Self-Titled Eponymous: Post-Racial

Unless you lived under a rock in 2008, you probably heard the term “post-racial” used in reference to President Barack Obama’s candidacy. The term refers to the fact that his being black was for all intents and purposes a non-issue. This, in running for President of a country that only four decades prior was still segregating schools on the grounds of race.

Obama’s viability and eventual success gave credence to a sea-change in our public consciousness, that we had moved past, or beyond the era where race was the first and foremost thing that needed to be both dealt with, and then ignored. In other words, it wasn’t about electing a “black president” as much as electing the forty three men before him wasn’t about electing a “white president.” He was judged first on his own faults and merits. And whether you believe it was an historic step towards doing away with racism or a non-starter of an issue, it was undeniably a step in the right direction. However big or small you believed it to be, that’s for another discussion entirely.

So is race still a big deal in our culture?

Duh. Of course it is.

But think about this question: does race still matter when it comes to hip hop? Having its roots in black culture, the genre has only been around for thirty years or so. And it’s questionable whether race or skin color is still a legitimate issue in terms of acceptance in the insular rap community or the mainstream audience. It used to be if you were a white rapper back in the early ’90s, you were seen as simply being a white kid who was trying to be black, or in the case of a novelty like Snow or Vanilla Ice, a joke.

Even well respected white rappers like MC Serch of 3rd Bass dealt with heat from the likes of artists like the X-Clan, an afrocentric and militant all-black group. The pejorative term “wigger” was coined to describe, well, white kids acting fill in the blanks, and with it came a deluge of accusations that once again, like rock n’ roll and blues and jazz before it, the white man was simply co-opting the black man’s culture.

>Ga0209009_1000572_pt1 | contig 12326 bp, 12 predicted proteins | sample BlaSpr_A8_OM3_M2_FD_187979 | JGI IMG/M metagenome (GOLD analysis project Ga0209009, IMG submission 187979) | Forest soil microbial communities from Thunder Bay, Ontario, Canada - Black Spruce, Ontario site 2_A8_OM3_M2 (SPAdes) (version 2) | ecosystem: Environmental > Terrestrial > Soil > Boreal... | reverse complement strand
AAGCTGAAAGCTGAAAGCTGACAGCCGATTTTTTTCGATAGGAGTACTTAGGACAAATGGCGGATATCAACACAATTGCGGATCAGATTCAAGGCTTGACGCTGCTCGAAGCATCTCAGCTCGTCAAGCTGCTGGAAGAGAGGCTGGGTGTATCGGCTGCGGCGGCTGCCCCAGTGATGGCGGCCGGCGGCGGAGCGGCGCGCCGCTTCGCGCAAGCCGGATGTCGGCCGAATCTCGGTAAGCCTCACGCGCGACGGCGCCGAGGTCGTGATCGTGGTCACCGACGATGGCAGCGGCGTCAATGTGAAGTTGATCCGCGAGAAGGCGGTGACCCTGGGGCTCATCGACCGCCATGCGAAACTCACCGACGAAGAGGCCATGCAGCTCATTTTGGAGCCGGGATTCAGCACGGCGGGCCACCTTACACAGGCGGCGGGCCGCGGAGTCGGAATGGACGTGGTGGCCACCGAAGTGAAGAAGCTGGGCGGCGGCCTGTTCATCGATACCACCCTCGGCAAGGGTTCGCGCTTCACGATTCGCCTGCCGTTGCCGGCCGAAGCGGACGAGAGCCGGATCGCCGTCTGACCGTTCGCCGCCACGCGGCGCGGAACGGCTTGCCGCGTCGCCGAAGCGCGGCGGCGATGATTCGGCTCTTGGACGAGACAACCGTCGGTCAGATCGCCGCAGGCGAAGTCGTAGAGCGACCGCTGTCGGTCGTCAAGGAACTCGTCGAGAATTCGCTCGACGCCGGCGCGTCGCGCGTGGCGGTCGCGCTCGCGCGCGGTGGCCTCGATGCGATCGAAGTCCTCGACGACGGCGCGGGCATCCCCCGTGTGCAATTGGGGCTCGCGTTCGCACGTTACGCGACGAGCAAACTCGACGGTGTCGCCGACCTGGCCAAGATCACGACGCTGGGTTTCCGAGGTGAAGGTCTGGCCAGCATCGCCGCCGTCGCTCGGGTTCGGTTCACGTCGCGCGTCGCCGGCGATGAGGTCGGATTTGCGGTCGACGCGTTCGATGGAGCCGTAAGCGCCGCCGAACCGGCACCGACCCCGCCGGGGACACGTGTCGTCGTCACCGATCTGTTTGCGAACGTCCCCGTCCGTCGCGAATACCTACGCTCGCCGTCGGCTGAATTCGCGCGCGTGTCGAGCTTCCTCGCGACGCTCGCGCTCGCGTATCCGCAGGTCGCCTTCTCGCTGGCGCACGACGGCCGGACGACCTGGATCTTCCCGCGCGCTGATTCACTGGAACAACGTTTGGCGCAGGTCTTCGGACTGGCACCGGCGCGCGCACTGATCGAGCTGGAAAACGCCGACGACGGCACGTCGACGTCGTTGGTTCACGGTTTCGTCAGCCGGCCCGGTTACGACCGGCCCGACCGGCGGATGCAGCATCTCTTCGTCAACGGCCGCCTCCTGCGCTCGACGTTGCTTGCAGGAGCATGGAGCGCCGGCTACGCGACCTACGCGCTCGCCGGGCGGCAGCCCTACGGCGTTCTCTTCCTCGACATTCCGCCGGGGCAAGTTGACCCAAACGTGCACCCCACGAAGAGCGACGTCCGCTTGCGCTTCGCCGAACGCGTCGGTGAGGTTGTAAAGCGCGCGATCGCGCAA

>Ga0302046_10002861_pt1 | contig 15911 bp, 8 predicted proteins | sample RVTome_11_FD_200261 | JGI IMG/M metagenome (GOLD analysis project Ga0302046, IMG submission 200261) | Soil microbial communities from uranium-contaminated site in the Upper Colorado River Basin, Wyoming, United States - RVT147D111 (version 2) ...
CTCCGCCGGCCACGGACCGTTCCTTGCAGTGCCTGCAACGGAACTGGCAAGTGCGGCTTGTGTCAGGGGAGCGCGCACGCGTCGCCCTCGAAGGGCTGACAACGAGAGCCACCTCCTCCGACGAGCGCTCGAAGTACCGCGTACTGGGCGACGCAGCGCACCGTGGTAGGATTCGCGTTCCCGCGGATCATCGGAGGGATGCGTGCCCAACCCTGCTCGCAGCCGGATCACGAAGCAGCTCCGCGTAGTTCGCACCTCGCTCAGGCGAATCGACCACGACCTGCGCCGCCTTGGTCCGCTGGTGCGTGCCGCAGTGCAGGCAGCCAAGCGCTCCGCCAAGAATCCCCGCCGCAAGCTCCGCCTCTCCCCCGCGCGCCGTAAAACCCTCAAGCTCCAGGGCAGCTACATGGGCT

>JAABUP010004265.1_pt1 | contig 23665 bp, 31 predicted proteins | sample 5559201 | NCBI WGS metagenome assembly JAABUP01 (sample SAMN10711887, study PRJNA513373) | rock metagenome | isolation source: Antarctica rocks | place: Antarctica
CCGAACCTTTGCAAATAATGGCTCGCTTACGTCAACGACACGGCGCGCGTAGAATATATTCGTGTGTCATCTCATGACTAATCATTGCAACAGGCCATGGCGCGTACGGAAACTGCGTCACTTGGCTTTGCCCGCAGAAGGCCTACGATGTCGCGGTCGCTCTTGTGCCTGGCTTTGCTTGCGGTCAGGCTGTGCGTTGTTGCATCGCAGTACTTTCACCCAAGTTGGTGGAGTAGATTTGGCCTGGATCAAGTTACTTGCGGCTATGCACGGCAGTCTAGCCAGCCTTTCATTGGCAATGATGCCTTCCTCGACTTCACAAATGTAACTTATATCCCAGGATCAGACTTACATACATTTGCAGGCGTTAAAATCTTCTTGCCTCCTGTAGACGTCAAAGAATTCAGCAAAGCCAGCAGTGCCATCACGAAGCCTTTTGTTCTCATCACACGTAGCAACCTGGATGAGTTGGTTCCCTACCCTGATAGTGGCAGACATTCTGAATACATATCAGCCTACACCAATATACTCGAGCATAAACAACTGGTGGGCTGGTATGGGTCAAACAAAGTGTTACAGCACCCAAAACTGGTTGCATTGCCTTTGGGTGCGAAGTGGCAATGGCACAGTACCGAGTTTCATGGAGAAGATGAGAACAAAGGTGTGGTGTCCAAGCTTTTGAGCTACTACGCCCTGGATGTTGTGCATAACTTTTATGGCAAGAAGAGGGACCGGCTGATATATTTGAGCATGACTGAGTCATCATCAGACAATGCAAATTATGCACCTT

That was almost twenty years ago (3rd Bass’s Gas Face was released in 1989), a full decade before Eminem released The Slim Shady LP in 1999 and the whole world changed. For the first time arguably ever, a white boy was spoken about as one of the best emcees alive, and for good reason. Once you got past the voice, the persona, and well, the horrific debut single “My Name Is,” you began to hear a flow and delivery that had a legitimate claim to the GOAT crown that so many rappers (namely black ones) had sought to hold. More notably, it was a crown that white rappers, as few as there were in the public eye, never tried to grab. Sure, we all love the Beastie Boys, but would any of you declare that AdRock was one of the best rappers alive? Yeah, I didn’t think so.

If we say that the “modern” era of hip hop began sometime in the early ’90s (say, around the time when Wu Tang, Biggie and Death Row were all starting up), it’s remarkable to see how quickly the culture changed, not only in its substance, but also in its perception to those outside the scene. The genre went from being called a fad, the “next disco,” to being the most dangerous, damaging and controversial music in the world during the height of the “Cop Killer” and N.W.A. uproar of the early 90s.

Hip hop became arguably the largest source of cultural influence to the coveted youth demographic, affecting everything from fashion to liquor to sports to, hell, even video games. Its introduction was sharp, pointed, and sudden; and to many people, it was scary because it was simply a new thing, rather than an inherently black thing. Change is scary, and people often react to fear with spurn and anger. And let’s face it, Ice-T is kind of intimidating. Don’t believe me? Ask Aimee Mann.